b. Ethnographic art objects (e.g. prehistoric rock art) and ethnography
c. Objects of decorative and visual arts
d. Military objects, structures and sites older than 75 years
e. Historical objects, structures and sites older than 60 years
f. Proclaimed heritage sites
g. Grave yards and graves older than 60 years
h. Meteorites and fossils
i. Objects, structures and sites of scientific or technological value.
A Heritage Impact Assessment (HIA) is the process to be followed in order to determine whether any heritage resources are located within the area to be developed as well as the possible impact of the proposed development thereon. An Archaeological Impact Assessment (AIA) only looks at archaeological resources. Both a HIA and an AIA exclude a Palaeontological Impact Assessment (PIA) since the latter is a totally different science.1
The different phases during the HIA process are described in Appendix E. An HIA must be done under the following circumstances:
a. The construction of a linear development (road, wall, power line canal etc.) exceeding 300m in length
b. The construction of a bridge or similar structure exceeding 50m in length
c. Any development or other activity that will change the character of a site and exceed 5 000m2 or involve three or more existing erven or subdivisions thereof
d. Re-zoning of a site exceeding 10 000 m2
e. Any other category provided for in the regulations of SAHRA or a provincial heritage authority
Section 34 (1) of the mentioned act states that no person may demolish any structure or part thereof which is older than 60 years without a permit issued by the relevant provincial heritage resources authority.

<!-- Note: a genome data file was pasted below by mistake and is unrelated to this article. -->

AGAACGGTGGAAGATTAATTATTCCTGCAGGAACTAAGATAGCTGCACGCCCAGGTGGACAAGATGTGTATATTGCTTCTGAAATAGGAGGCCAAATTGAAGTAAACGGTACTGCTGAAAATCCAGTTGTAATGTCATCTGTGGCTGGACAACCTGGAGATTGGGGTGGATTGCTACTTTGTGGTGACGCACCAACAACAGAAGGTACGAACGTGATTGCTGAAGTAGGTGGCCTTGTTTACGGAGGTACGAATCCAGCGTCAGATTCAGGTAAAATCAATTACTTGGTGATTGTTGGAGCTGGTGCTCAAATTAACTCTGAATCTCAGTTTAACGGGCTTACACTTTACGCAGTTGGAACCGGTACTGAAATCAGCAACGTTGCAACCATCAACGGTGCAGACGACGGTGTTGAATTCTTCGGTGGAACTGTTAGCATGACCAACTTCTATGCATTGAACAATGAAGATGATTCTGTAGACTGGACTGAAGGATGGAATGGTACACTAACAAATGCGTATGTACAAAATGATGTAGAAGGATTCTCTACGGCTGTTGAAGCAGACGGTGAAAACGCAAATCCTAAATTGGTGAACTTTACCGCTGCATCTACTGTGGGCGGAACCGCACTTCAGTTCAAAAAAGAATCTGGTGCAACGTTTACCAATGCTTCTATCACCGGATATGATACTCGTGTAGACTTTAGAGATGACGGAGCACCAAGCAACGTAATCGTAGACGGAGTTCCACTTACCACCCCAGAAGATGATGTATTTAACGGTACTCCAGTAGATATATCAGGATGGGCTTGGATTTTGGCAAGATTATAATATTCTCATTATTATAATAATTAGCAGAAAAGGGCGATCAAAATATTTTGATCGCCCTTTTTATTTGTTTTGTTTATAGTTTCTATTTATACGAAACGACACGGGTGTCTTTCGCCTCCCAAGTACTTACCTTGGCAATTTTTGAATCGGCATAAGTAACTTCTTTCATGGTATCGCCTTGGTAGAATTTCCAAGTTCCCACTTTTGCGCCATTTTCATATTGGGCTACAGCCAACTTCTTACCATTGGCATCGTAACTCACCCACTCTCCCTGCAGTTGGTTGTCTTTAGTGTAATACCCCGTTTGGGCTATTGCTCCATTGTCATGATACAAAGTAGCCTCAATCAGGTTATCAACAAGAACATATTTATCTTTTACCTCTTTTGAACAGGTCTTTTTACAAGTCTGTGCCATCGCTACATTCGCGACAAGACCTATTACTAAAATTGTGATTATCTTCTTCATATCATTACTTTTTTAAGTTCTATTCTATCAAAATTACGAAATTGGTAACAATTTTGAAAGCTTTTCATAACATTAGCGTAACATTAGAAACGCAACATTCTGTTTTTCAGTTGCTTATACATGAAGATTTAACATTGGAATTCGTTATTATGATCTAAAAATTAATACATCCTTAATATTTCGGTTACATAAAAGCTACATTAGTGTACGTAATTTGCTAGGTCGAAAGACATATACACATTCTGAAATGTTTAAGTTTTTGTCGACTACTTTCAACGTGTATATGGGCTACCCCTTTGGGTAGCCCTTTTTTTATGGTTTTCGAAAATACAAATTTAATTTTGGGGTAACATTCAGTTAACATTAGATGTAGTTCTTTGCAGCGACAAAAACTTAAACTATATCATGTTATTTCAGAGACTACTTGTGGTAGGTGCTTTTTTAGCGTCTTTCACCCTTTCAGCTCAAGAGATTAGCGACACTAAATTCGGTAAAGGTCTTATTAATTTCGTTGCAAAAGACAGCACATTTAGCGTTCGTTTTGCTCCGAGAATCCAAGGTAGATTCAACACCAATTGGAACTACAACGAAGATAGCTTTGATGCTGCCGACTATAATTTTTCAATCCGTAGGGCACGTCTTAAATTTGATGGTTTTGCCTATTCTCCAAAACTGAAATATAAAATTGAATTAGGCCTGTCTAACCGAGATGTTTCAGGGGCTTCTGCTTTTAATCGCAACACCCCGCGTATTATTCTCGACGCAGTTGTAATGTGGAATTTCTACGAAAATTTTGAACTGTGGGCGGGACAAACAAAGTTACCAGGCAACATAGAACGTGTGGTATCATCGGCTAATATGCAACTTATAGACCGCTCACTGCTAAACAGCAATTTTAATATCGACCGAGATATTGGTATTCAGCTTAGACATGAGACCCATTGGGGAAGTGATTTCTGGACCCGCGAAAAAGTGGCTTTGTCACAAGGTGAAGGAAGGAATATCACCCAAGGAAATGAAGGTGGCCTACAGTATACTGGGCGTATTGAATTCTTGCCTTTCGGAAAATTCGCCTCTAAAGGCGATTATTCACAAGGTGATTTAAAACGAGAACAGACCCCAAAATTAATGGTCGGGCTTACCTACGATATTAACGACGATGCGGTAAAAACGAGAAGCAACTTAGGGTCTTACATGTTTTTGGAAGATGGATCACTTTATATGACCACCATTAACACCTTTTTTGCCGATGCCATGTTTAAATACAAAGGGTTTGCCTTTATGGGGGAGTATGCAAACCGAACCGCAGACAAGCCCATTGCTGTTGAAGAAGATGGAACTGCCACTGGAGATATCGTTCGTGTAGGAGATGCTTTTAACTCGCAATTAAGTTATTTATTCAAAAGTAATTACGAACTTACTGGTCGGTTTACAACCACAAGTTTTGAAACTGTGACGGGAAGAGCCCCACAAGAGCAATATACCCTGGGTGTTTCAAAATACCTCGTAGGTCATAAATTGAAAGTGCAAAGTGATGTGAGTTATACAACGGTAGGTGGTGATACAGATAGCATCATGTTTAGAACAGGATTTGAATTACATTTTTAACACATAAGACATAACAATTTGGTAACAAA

Section 35(4) of this act deals with archaeology, palaeontology and meteorites. This may only be disturbed or moved by an archaeologist/ palaeontologist/ geologist, after receiving a permit from the South African Heritage Resources Agency (SAHRA). In order to demolish such a site or structure, a destruction permit from SAHRA will also be needed.
Graves and burial grounds are divided into the following:
a. ancestral graves
b. royal graves and graves of traditional leaders
c. graves of victims of conflict
d. graves designated by the Minister
e. historical graves and cemeteries
f. human remains
Unidentified/unknown graves are also handled as older than 60 until proven otherwise.
Human remains that are less than 60 years old are subject to provisions of the Human Tissue Act (Act 65 of 1983) and to local regulations. Exhumation of graves must conform to the standards set out in the Ordinance on Excavations (Ordinance no. 12 of 1980) (replacing the old Transvaal Ordinance no. 7 of 1925).
The National Environmental Management Act (Act 107 of 1998) states that a survey and evaluation of cultural resources must be done in areas where development projects, that will change the face of the environment, will be undertaken. The impact of the development on these resources should be determined and proposals for the mitigation thereof are made.
The International Finance Corporations’ performance standard for cultural heritage recognizes the importance of cultural heritage for current and future generations. It aims to ensure that clients protect cultural heritage in the course of their project activities.